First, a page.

Sex dimorphism starts during early embryogenesis and is further manifested in response to hormones during puberty. As this leads to physical divergence that is measurably different between sexes, males enjoy physical performance advantages over females within competitive sport. While this advantage is the underlying basis of the segregation into male and female sporting categories, these sex-based categories do not account for transgender persons who experience incongruence between their biological sex and their experienced gender identity. Accordingly, the International Olympic Committee determined criteria by which a transgender woman may be eligible to compete in the female category, requiring total serum testosterone levels to be suppressed below 10 nmol/L for at least 12 months prior to and during competition. Whether this regulation removes the male performance advantage has not been collectively scrutinized. Here, we aim to review how differences in biological characteristics between biological males and females affect sporting performance and assess whether evidence exists to support the assumption that testosterone suppression in transgender women removes the male performance advantage. In this review, we report that the performance gap between males and females amounts to 10-50% depending on sport. The performance gap is more pronounced in sporting activities relying on muscle mass and strength, particularly in the upper body. Longitudinal studies examining the effects of testosterone suppression on muscle mass and strength in transgender women consistently show very modest changes, where the loss of lean body mass, muscle area and strength typically amounts to approximately 5% after 1 year of treatment. Thus, current evidence shows that the biological advantage enjoyed by transgender women is only minimally reduced when testosterone is suppressed. Sports organizations may therefore be compelled to reassess current policies regarding participation of transgender women in the female category of sport.
REVIEW | doi:10.20944/preprints202107.0099.v1
Subject: Biology And Life Sciences, Biochemistry And Molecular Biology Keywords: transgender; nonbinary; transsexual; queer; gender diversity; gender identity disorder; bibliometrics; science mapping
Online: 5 July 2021 (12:48:02 CEST)
Gender and identity issues permeate society as a whole. Therefore, the matters involving transgender individuals should be analised in order to understand the difficulties experienced by this population and the social practices implemented. In this sense, the objective of this study was to investigate the strategic themes and their evolution in relation to the theme. For this, a bibliometric performance and network analysis (BPNA) was carried out with the existing data in the Web of Science database between 1954 and march 2021. Twenty-three thousand and four hundred and seventy-one (23,471) articles were identified, which were included in the SciMAT software to perform a bibliometric analysis, resulting in the graph of the thematic evolution structure and the strategic diagram, in which 8 motor themes and a cross-cutting theme of great magnitude are highlighted, which are discussed in depth. The results show the relation between the transgender theme and gender, identity, sexual orientation, hormone therapy and gender-affirming surgery. It is concluded that, despite the large number of associated researches, some areas of study are still incipient, such as the inclusion of transgender people in the formal labor market and in the prison context, thus opening field for further studies.
ARTICLE | doi:10.20944/preprints202209.0175.v2
Subject: Medicine And Pharmacology, Neuroscience And Neurology Keywords: sexually transmitted infection (STI); HIV; viral hepatitis; transgender persons; in-depth interviews (IDIs); formative research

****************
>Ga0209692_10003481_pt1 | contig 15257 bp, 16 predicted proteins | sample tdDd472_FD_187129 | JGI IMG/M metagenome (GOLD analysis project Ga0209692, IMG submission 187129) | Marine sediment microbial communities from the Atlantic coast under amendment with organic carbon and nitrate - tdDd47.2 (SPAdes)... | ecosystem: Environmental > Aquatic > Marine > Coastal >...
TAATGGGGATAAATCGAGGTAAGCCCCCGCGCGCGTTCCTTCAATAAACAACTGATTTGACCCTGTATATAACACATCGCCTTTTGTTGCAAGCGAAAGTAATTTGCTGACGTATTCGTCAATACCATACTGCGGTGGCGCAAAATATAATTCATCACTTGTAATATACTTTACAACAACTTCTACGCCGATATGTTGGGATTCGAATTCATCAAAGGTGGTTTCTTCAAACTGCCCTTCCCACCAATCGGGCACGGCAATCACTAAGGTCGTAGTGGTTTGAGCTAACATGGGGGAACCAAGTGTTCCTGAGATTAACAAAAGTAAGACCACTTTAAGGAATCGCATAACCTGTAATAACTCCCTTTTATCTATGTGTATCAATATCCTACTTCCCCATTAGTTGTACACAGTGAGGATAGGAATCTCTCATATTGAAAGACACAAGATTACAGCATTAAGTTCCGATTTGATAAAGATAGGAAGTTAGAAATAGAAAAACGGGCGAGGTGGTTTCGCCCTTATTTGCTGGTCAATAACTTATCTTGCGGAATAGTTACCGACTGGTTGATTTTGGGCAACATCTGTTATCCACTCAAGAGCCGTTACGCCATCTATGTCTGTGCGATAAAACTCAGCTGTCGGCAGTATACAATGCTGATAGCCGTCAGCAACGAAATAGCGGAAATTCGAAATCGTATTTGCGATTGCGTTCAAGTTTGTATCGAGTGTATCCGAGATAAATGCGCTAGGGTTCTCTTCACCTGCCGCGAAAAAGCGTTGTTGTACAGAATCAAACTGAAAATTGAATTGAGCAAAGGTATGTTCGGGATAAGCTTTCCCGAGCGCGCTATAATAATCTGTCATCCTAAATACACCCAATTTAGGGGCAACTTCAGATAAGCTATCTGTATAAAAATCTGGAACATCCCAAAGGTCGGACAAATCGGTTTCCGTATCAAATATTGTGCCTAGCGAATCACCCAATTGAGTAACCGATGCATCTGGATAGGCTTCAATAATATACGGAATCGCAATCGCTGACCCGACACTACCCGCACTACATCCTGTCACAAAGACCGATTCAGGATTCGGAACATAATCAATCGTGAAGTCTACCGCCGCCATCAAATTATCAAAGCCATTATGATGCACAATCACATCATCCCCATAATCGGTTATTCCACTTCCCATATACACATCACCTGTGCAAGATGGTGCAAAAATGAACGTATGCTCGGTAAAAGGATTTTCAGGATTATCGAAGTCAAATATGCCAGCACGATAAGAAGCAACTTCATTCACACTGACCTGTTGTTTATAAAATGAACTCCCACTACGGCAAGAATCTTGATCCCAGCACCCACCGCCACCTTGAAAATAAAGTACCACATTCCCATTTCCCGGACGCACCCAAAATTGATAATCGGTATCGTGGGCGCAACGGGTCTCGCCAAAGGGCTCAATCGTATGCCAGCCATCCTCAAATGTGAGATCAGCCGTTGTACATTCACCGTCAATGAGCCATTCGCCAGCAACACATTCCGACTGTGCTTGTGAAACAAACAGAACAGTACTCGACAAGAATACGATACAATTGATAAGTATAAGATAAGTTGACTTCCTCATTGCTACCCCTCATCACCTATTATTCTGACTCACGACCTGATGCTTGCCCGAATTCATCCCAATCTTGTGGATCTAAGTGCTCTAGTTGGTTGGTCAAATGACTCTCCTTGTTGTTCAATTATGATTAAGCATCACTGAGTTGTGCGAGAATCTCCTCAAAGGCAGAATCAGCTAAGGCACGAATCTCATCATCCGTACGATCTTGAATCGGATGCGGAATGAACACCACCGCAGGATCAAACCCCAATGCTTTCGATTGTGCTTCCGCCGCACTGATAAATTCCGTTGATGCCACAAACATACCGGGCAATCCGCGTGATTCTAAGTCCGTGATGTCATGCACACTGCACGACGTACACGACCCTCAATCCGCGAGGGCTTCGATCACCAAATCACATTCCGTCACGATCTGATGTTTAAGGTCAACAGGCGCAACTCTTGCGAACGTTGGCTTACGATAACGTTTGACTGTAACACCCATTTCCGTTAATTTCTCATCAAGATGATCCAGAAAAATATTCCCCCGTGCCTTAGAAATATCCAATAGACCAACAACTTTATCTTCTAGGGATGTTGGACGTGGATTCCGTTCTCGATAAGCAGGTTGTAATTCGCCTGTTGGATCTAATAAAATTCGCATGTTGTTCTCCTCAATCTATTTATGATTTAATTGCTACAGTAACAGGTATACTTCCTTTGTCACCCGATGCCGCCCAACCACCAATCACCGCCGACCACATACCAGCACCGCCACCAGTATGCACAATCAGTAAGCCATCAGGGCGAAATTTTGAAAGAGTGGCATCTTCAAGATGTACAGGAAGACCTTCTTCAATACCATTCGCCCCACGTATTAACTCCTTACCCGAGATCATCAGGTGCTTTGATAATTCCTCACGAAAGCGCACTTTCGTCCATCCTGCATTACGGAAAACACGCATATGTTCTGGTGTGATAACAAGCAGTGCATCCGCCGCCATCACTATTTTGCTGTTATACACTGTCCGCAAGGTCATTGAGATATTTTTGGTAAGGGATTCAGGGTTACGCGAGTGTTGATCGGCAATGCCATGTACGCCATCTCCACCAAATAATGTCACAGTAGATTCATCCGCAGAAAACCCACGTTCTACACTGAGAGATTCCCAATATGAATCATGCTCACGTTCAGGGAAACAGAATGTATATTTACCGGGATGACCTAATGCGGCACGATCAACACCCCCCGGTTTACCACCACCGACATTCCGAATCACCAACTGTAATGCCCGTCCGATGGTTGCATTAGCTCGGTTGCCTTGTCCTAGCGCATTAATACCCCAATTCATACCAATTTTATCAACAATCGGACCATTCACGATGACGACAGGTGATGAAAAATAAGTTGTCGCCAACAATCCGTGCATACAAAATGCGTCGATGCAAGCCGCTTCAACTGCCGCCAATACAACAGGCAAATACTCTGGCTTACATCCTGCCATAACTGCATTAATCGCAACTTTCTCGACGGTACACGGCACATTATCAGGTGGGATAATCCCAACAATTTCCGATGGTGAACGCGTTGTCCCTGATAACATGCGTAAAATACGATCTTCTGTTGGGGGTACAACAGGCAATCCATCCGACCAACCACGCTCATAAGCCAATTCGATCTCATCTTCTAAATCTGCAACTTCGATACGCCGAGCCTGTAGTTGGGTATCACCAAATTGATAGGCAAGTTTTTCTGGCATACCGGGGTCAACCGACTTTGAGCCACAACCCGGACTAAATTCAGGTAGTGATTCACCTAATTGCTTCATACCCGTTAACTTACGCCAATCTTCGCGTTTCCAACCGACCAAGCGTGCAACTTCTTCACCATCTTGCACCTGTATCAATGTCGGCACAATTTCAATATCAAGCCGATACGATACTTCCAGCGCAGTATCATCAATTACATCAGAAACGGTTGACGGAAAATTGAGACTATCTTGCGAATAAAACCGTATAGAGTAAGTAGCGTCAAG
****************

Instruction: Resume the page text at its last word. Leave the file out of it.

Online: 12 October 2022 (14:57:14 CEST)
Background: Sexualized substance use (SSU) is the practice of psychotropic substance usage, before or during sexual intercourse in order to increase sexual pleasure and arousal. It has a strong association with sexually transmitted infections (STIs). The present study aimed to assess the knowledge gaps regarding SSUs among the community health mobilizers by interviewing them regarding their knowledge, attitudes, and practices through qualitative approach. Methodology: In-depth interviews (IDIs) were conducted with a total of nineteen community health mobilizers engaged in counselling of sexualized substance users. A semi-structured open-ended questionnaire with socio-demographic information and probes related to SSU was administered. Informed consent was taken from each participant prior to data collection. Results: Gender-wise distribution indicated that 47% of the community mobilizers are men, followed by transgender persons (32%), and women (21%). Responses of participants highlighted that alcohol consumption was the most observed form of SSU. The findings indicated that drug administration through injection was most common, followed by sniffing and swallowing. Sources of drug pro-curement enlisted by participants included peddlers, peer groups, sexual parties, medical and liquor stores. Only 63% of participants had fair knowledge about STIs such as HIV, viral hepatitis, syphilis, and gonorrhoea. All were familiar with the administration of naloxone injections and the locations of nearby hospitals where patients could be transported in the event of an overdose. Conclusions: The in-depth interviews among the study participants reflected substantial know-ledge gaps related to various areas associated with SSU, which highlights the need for periodic workshops and training for upgradation of existing knowledge and practices among community health mobilizers. This will help to broaden their knowledge of different types of SSUs, the latest substances of abuse, the diseases caused by high-risk sexual practices, and additional health and psychological issues associated with SSUs, which would ultimately help in better counseling and management of sexualized substance users. It may also play a crucial role in the strengthening of capacity-building systems and engagements at the community level. This study may be used as formative research by researchers and policy makers to develop study protocols for multi-centric community-based studies among community health mobilizers and sexualized substance users across the country for further validation and exploration.